Spring is just around the corner and both educators and students are looking forward to a much-needed break to rest, recharge and refresh themselves to tackle the last stretch of the academic year. Yet, even as we teachers eagerly anticipate a break from the classroom, we worry about “brain drain”, and “spring break slip” in our students.
What is Spring Break Slip?
Spring break slip. Brain drain. Summer slide. Regression. These are just a few commonly used terms to describe the phenomenon of students’ learning loss during school breaks. Time off from school and regular lessons during winter and spring break and summer vacation is a welcome respite for students, but unfortunately, it has some negative side-effects as well.
It is a well-documented trend that students experience a negative impact on their learning after returning from vacation time. Research shows that most students lose 2 to 3 months of math computational abilities and reading skills over the course of the summer vacation, and this impact is felt even after shorter breaks in winter and spring. These losses are even more acutely felt amongst students of lower-income families who may not have access to as many resources at home as students from higher-income families.
Educators, school administrators and other prominent voices in education have shared their hopes for a more year-round instructional model to reduce long breaks from school, with increased opportunities for students to participate in recreational and enrichment activities. Yet, a significant change to the school system that America has used for decades is not likely to happen anytime soon.
As educators, we are tasked with finding ways to address brain drain and spring break slip for the foreseeable future. So what can we do to prevent and reduce the negative impacts of this phenomenon in our classrooms?
Rather than hindering students’ learning, breaks from regular school instruction may be a godsend for struggling students – if this time away from school is used to provide them with extra instruction. Recent research done in school districts in Massachusetts reveals that intensive small group tutoring can have significant benefits in helping students who may need a little extra coaching.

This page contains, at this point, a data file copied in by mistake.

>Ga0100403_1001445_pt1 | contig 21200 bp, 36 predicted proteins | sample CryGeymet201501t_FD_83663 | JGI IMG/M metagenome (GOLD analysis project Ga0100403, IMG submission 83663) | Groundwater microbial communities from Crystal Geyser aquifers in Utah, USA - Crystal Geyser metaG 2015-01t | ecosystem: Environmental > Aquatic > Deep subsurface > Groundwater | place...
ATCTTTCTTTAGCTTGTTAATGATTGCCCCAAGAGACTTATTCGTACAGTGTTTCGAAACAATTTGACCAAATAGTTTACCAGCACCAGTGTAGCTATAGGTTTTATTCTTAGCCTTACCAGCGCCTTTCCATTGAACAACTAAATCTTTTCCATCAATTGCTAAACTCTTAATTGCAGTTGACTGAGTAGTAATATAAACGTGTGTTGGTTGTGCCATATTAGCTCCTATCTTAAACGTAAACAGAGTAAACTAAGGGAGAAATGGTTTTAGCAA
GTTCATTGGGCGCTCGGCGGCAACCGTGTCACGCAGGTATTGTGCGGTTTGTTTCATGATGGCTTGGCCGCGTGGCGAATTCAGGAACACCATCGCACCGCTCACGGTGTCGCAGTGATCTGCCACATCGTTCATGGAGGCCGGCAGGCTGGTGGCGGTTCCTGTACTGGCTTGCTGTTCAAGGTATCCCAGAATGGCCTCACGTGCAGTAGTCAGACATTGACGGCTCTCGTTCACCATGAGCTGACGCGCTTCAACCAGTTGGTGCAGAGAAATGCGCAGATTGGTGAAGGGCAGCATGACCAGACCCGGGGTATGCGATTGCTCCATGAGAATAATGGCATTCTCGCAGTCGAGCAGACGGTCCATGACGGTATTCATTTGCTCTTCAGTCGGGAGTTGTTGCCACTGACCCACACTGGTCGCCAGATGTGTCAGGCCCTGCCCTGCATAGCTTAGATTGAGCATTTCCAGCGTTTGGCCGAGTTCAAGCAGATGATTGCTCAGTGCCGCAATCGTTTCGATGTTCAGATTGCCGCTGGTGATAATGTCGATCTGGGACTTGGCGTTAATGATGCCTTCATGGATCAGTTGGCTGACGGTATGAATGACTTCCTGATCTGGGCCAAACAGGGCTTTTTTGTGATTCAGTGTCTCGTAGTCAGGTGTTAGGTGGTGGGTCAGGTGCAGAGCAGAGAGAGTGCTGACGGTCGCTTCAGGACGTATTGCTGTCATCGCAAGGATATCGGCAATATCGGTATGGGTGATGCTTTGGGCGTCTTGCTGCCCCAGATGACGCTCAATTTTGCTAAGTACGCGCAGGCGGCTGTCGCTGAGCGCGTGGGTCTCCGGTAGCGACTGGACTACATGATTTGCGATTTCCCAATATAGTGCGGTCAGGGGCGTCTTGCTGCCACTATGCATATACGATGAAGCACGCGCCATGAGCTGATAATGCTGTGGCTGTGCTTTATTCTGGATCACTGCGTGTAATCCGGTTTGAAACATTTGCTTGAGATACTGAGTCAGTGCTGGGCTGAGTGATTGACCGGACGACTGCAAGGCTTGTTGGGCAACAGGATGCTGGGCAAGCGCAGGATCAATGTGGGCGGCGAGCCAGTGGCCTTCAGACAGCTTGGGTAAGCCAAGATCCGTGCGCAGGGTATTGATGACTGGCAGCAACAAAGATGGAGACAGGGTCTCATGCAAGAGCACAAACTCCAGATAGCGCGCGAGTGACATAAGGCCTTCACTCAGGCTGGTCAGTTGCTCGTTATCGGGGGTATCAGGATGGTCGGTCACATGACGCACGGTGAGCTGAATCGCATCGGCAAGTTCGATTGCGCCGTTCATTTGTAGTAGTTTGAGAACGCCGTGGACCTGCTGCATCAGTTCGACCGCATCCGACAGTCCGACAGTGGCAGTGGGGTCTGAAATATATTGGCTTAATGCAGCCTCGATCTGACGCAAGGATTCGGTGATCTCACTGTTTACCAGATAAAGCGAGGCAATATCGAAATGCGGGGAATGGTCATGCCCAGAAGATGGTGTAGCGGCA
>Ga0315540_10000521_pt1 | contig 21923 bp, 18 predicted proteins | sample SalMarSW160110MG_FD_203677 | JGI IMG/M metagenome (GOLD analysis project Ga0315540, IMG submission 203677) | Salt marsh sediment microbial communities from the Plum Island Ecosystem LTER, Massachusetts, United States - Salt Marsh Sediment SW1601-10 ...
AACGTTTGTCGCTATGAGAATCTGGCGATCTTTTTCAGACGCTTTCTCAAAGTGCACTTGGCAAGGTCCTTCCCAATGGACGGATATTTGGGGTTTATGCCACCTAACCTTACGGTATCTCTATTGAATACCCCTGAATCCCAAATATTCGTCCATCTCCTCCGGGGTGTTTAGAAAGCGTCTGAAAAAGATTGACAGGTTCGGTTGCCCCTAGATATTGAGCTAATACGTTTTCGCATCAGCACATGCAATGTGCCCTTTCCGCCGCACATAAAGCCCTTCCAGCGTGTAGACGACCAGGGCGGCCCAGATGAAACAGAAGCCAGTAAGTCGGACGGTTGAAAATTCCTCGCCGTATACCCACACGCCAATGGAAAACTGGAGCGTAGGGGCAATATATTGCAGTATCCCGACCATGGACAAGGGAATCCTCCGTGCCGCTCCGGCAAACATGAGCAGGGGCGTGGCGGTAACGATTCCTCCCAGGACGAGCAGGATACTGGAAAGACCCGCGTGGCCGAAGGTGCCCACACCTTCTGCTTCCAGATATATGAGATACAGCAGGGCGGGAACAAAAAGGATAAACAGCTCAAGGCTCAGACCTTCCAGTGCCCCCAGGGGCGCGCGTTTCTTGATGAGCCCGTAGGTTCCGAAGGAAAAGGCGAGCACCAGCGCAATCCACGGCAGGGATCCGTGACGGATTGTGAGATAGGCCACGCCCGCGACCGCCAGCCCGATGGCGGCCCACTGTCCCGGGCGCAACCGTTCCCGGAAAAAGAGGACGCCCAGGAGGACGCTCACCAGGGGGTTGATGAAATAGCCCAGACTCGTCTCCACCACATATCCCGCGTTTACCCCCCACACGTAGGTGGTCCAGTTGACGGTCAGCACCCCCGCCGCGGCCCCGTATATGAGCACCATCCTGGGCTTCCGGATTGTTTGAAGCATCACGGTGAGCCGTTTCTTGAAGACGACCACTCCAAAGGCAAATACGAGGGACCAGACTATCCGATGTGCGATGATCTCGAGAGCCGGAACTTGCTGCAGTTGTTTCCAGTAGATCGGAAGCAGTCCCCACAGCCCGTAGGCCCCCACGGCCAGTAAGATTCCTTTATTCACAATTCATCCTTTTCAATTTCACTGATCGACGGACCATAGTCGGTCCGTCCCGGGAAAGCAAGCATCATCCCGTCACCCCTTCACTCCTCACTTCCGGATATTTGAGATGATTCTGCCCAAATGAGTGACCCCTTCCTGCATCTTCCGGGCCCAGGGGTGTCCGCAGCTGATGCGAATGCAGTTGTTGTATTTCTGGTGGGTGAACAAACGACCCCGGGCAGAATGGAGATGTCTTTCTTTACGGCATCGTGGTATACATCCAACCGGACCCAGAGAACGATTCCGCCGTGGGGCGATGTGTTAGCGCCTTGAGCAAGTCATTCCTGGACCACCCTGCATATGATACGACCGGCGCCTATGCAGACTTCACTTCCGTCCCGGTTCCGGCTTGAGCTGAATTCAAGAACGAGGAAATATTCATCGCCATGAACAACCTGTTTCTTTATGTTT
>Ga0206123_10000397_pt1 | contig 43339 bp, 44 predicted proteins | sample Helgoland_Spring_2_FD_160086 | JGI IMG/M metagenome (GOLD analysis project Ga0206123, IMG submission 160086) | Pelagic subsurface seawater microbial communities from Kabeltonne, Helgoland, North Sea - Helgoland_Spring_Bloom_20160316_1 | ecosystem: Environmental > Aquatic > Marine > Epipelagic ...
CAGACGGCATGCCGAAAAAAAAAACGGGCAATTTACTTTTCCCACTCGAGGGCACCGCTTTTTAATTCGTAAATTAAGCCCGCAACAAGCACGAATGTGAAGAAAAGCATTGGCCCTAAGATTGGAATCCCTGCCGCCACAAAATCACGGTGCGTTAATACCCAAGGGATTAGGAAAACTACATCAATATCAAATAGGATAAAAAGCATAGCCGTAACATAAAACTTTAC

Conducting “vacation academies” means that winter and spring break could become an important period for students to play catch up on material they may have difficulty with and improve their test scores. Particularly for students who are on the verge of attaining proficiency standards, these “vacation academies” can be instrumental in helping them achieve better test scores.
Technology and Digital Tools
Not all schools have the funding to provide intensive academic help to struggling students during school breaks, nor can all parents afford to send their children for tutoring. However, technology is almost ubiquitous and offers a low-cost strategy to help educators minimize spring break slip in their classroom.
A multitude of educational apps, games, and computer programs are available at the touch of a button, all for a fraction of the cost of 1:1 coaching or small group tutoring, and many are even free! Read to Lead, a free blended learning program helps build literacy in students while simultaneously developing important leadership skills on a gamified platform that simulates real-life workplace environments. The program also offers bite-sized assignments students can work on independently during school breaks, keeping their minds active and learning loss at bay.
To reinforce essential middle school math skills, TeachThought recommends a variety of apps that can help keep students on track during school vacations and combat spring break slip. With a variety of options available, educators are bound to find something that caters to the needs of their students.
The best efforts of educators would be for naught without the support of parents. Particularly during vacation periods, parents have the most influence over their children. It is critical that educators leverage parents and get them on board to keep their children engaged in learning even as they enjoy a much-needed break from school. Whether it’s taking their children to museums and parks, or reading and discussing local news articles together, or setting aside time to review concepts taught in school, parents can help prevent spring break slip in their children through a variety of activities.
The learning loss that comes with students being on vacation is definitely a reality, but going into spring break with a comprehensive plan to reinforce what students have learned during the semester can help combat it. By offering intensive academic (but still fun) help during the break, using digital tools and roping in parents to help, spring break slides can be reduced in our students.
What are you doing to help minimize the impact of spring break slip in your middle school classroom? Connect with us on Facebook, Twitter, and Instagram and share your thoughts!
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Read to Lead uses the power of game-based learning to empower middle school students to build literacy, life, and career skills. Teachers can sign up for a free account to get started!